How Much Does Your Dog Understand When You Talk?

Medically Reviewed by Melinda Ratini, MS, DO on September 15, 2021
3 min read

Humor writer Dave Barry once wrote, "You can say any fool thing to a dog, and the dog will just give you this look that says, 'My GOSH, you're RIGHT! I NEVER would've thought of that!" Most dog owners will admit that they talk freely to their dogs, and their dogs always seem to appreciate their thoughts. But even the most intelligent dogs in the world don't really understand everything their humans say.

Even if your dog never fully grasps most of what you tell them, most dogs can learn quite a few verbal commands. Experts have studied dogs to know whether they grasp the meaning of words or if they respond to the tone of voice and context clues. Learn more about how much your dog can understand.

Some experts in dog behavior estimate that the average dog has intelligence similar to that of a human toddler. Like a 2-year-old child, dogs can understand between 100 and 200 words. They recognize the words in verbal commands as well as commands that are given with physical gestures.

Dogs are capable of problem-solving. Dogs can figure out the best path to get to a favorite toy or treat. They can learn to push buttons or operate latches to get into a space that’s blocked off. Some dogs can learn to count and do simple arithmetic.

Every dog owner knows that certain words will send their dog into a frenzy of excitement. Say the phrase " let's go for a walk," and your dog might run for the door expecting a quick trip around the block. Some dogs seem so attuned to certain words like "walk" that their owners have to spell them instead of saying them aloud.

Experts find that dogs recognize important words. In some cases, the dog responds to the word itself. In other cases, dogs recognize the tone of voice and body language humans use as well as the words. A dog who ignores the word "walk" if you say it into the phone will get excited if you say it while also getting their leash.

Dogs might not have a perfect understanding of command words, but they understand the basic sound of important words. In one study, researchers found that dogs respond the same way to nonsense words that sound like familiar command words. For example, a dog might still sit if you give them the command but say "sid" or "git".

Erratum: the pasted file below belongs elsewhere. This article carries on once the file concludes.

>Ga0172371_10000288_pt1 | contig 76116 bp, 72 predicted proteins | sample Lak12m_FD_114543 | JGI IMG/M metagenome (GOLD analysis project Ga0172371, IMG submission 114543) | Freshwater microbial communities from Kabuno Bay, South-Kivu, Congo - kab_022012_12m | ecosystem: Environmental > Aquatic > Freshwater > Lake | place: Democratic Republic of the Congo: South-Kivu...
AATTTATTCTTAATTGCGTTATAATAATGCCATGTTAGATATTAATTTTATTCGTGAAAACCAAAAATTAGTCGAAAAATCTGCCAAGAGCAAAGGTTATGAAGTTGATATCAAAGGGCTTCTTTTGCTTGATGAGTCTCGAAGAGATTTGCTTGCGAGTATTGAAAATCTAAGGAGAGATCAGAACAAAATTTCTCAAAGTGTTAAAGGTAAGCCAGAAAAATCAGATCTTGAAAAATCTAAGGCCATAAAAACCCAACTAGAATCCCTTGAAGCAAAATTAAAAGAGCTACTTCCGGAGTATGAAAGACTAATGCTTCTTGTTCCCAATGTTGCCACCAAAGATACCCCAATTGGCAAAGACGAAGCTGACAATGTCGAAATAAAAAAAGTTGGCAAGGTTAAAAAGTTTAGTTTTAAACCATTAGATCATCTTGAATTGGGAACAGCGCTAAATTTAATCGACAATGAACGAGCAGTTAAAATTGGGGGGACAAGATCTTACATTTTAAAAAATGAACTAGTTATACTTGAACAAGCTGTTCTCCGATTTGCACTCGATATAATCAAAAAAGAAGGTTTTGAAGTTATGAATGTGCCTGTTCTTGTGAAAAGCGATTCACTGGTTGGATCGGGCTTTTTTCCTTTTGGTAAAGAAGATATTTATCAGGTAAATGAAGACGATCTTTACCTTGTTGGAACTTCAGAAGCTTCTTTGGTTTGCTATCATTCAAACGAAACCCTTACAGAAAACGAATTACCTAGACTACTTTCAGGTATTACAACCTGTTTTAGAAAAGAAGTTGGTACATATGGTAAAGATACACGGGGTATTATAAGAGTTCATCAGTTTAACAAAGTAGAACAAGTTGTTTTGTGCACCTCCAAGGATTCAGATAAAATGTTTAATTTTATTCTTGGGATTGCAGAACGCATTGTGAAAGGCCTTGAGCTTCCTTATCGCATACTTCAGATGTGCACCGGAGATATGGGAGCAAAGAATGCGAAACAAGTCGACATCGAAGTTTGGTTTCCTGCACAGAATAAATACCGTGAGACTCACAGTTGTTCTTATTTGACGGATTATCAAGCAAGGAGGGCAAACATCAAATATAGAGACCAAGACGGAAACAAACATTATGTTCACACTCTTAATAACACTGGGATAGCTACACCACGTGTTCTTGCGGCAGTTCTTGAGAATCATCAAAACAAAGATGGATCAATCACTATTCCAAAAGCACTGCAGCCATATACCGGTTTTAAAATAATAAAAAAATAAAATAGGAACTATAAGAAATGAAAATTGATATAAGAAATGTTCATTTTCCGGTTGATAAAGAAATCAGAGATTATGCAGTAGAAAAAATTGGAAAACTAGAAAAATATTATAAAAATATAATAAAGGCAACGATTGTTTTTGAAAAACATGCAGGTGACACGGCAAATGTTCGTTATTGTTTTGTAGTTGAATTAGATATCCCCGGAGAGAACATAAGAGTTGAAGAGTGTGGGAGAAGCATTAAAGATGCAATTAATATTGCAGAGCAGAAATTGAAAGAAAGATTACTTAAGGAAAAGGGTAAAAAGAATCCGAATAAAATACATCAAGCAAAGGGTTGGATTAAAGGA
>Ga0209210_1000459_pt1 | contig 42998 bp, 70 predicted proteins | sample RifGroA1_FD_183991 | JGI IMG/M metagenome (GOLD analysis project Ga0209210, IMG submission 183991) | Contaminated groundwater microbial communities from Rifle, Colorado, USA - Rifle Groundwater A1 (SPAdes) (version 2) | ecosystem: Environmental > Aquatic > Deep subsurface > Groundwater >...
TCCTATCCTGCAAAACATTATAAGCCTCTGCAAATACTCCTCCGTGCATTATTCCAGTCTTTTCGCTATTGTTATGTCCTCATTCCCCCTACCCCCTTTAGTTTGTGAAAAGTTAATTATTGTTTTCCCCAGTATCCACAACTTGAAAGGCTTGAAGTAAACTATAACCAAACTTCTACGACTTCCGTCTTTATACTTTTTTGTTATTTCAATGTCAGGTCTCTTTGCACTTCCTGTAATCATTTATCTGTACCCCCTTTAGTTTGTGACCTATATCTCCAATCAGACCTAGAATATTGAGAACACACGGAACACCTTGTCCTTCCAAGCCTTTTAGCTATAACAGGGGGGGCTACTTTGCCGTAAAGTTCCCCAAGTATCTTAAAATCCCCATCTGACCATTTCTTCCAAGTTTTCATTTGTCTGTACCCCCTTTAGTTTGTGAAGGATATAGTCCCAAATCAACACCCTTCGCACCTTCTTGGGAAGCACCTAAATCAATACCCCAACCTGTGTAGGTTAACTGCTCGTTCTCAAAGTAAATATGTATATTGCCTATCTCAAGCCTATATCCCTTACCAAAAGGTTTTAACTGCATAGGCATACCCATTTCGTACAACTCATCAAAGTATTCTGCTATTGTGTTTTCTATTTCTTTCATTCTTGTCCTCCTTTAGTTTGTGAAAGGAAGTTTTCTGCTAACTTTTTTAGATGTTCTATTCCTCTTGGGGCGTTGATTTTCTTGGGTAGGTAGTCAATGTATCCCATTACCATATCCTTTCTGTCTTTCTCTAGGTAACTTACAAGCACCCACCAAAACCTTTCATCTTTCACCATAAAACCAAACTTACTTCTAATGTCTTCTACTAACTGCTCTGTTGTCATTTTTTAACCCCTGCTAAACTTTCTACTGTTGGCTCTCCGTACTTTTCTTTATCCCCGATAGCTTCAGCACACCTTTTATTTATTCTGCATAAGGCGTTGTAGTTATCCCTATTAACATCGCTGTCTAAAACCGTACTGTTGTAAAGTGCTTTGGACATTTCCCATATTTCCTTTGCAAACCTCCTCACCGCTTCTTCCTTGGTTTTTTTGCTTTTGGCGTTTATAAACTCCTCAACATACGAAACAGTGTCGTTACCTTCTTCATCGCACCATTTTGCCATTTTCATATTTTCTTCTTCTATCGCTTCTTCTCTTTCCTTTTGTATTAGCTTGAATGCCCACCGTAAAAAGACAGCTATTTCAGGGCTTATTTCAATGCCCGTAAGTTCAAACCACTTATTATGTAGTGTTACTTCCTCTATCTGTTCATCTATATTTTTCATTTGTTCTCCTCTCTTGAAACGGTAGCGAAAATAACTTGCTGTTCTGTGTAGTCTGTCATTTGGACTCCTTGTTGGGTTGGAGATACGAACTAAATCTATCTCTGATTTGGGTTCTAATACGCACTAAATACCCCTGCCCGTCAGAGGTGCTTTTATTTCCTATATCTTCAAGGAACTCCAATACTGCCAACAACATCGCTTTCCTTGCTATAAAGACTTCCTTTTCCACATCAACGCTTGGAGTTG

Researchers also found that dogs don't respond to nonsense words that don't sound like command words. The tone of voice humans used didn't change that. Even if you use your normal tone and body language, your dog won't sit if you say a word like "fluff" or "book" in place of the word sit.

Your dog will probably never learn enough vocabulary words to ace the SATs. But dogs can learn enough to have a meaningful connection with their owners. Dogs listen to humans and easily learn to recognize words, gestures, and tone.

If you want your dog to be attentive and obedient, you can take advantage of their verbal abilities. Use a few basic training strategies to teach them how to obey.

Choose your words. Plan ahead when training a dog to respond to words. Pick words that you can use only for commands. Avoid words that you often say in conversation with people. That way, your dog knows those words only have one meaning.

Be consistent. Use the same words the same way every time. Pair command words with the same gesture and tone of voice. Always reward your dog for following the command. This way, they will associate the word with the action and with a treat or praise.

Keep it simple. Remember that your dog's vocabulary is limited. Stick to commands that are only one or two words.

Positive reinforcement. The best way to reinforce training is with positive rewards. Dogs want to please people. You can take advantage of that by using praise, treats, and favorite toys to reward good behavior. Your dog associates command words with the special attention they get after following the command.

Short and sweet. Don't overwhelm your dog with too many commands at once. Do multiple short training sessions. Work on one verbal command at a time. Once your dog has mastered one skill, move on to the next one.